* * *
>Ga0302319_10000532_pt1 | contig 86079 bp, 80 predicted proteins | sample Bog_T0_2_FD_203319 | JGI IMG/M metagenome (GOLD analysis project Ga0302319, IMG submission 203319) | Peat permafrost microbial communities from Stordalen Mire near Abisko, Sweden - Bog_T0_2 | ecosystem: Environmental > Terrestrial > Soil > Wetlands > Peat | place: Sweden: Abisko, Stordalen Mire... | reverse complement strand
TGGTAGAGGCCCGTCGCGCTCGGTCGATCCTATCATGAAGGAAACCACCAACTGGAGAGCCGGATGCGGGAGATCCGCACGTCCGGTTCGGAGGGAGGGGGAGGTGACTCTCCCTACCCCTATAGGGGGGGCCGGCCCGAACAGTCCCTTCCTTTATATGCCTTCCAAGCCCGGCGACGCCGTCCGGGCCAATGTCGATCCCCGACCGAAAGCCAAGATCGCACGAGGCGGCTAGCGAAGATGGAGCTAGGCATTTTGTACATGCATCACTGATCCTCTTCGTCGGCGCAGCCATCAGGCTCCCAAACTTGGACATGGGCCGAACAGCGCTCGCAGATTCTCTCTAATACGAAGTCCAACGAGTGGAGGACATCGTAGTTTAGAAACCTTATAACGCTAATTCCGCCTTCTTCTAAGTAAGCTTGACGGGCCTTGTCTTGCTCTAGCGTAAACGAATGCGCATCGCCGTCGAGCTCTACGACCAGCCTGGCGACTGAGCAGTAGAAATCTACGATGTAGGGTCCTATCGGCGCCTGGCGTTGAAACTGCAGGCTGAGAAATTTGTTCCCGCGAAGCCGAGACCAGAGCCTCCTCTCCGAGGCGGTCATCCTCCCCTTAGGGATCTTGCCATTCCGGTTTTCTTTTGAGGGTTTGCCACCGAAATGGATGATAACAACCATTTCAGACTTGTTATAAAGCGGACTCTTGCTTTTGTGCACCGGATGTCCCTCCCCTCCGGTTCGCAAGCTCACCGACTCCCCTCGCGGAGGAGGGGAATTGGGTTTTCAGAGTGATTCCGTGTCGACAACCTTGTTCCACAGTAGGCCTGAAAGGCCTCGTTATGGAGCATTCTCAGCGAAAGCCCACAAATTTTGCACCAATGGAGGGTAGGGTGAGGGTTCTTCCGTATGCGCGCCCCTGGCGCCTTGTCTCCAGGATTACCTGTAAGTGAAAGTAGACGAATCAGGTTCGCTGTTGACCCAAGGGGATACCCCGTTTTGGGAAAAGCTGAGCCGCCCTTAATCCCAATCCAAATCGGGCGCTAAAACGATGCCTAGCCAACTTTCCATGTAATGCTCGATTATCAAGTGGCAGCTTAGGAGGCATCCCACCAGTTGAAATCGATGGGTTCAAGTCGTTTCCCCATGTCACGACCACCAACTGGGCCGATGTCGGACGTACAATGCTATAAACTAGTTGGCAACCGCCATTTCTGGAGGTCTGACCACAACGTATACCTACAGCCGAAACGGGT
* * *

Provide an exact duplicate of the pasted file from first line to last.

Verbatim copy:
>Ga0302319_10000532_pt1 | contig 86079 bp, 80 predicted proteins | sample Bog_T0_2_FD_203319 | JGI IMG/M metagenome (GOLD analysis project Ga0302319, IMG submission 203319) | Peat permafrost microbial communities from Stordalen Mire near Abisko, Sweden - Bog_T0_2 | ecosystem: Environmental > Terrestrial > Soil > Wetlands > Peat | place: Sweden: Abisko, Stordalen Mire... | reverse complement strand
TGGTAGAGGCCCGTCGCGCTCGGTCGATCCTATCATGAAGGAAACCACCAACTGGAGAGCCGGATGCGGGAGATCCGCACGTCCGGTTCGGAGGGAGGGGGAGGTGACTCTCCCTACCCCTATAGGGGGGGCCGGCCCGAACAGTCCCTTCCTTTATATGCCTTCCAAGCCCGGCGACGCCGTCCGGGCCAATGTCGATCCCCGACCGAAAGCCAAGATCGCACGAGGCGGCTAGCGAAGATGGAGCTAGGCATTTTGTACATGCATCACTGATCCTCTTCGTCGGCGCAGCCATCAGGCTCCCAAACTTGGACATGGGCCGAACAGCGCTCGCAGATTCTCTCTAATACGAAGTCCAACGAGTGGAGGACATCGTAGTTTAGAAACCTTATAACGCTAATTCCGCCTTCTTCTAAGTAAGCTTGACGGGCCTTGTCTTGCTCTAGCGTAAACGAATGCGCATCGCCGTCGAGCTCTACGACCAGCCTGGCGACTGAGCAGTAGAAATCTACGATGTAGGGTCCTATCGGCGCCTGGCGTTGAAACTGCAGGCTGAGAAATTTGTTCCCGCGAAGCCGAGACCAGAGCCTCCTCTCCGAGGCGGTCATCCTCCCCTTAGGGATCTTGCCATTCCGGTTTTCTTTTGAGGGTTTGCCACCGAAATGGATGATAACAACCATTTCAGACTTGTTATAAAGCGGACTCTTGCTTTTGTGCACCGGATGTCCCTCCCCTCCGGTTCGCAAGCTCACCGACTCCCCTCGCGGAGGAGGGGAATTGGGTTTTCAGAGTGATTCCGTGTCGACAACCTTGTTCCACAGTAGGCCTGAAAGGCCTCGTTATGGAGCATTCTCAGCGAAAGCCCACAAATTTTGCACCAATGGAGGGTAGGGTGAGGGTTCTTCCGTATGCGCGCCCCTGGCGCCTTGTCTCCAGGATTACCTGTAAGTGAAAGTAGACGAATCAGGTTCGCTGTTGACCCAAGGGGATACCCCGTTTTGGGAAAAGCTGAGCCGCCCTTAATCCCAATCCAAATCGGGCGCTAAAACGATGCCTAGCCAACTTTCCATGTAATGCTCGATTATCAAGTGGCAGCTTAGGAGGCATCCCACCAGTTGAAATCGATGGGTTCAAGTCGTTTCCCCATGTCACGACCACCAACTGGGCCGATGTCGGACGTACAATGCTATAAACTAGTTGGCAACCGCCATTTCTGGAGGTCTGACCACAACGTATACCTACAGCCGAAACGGGT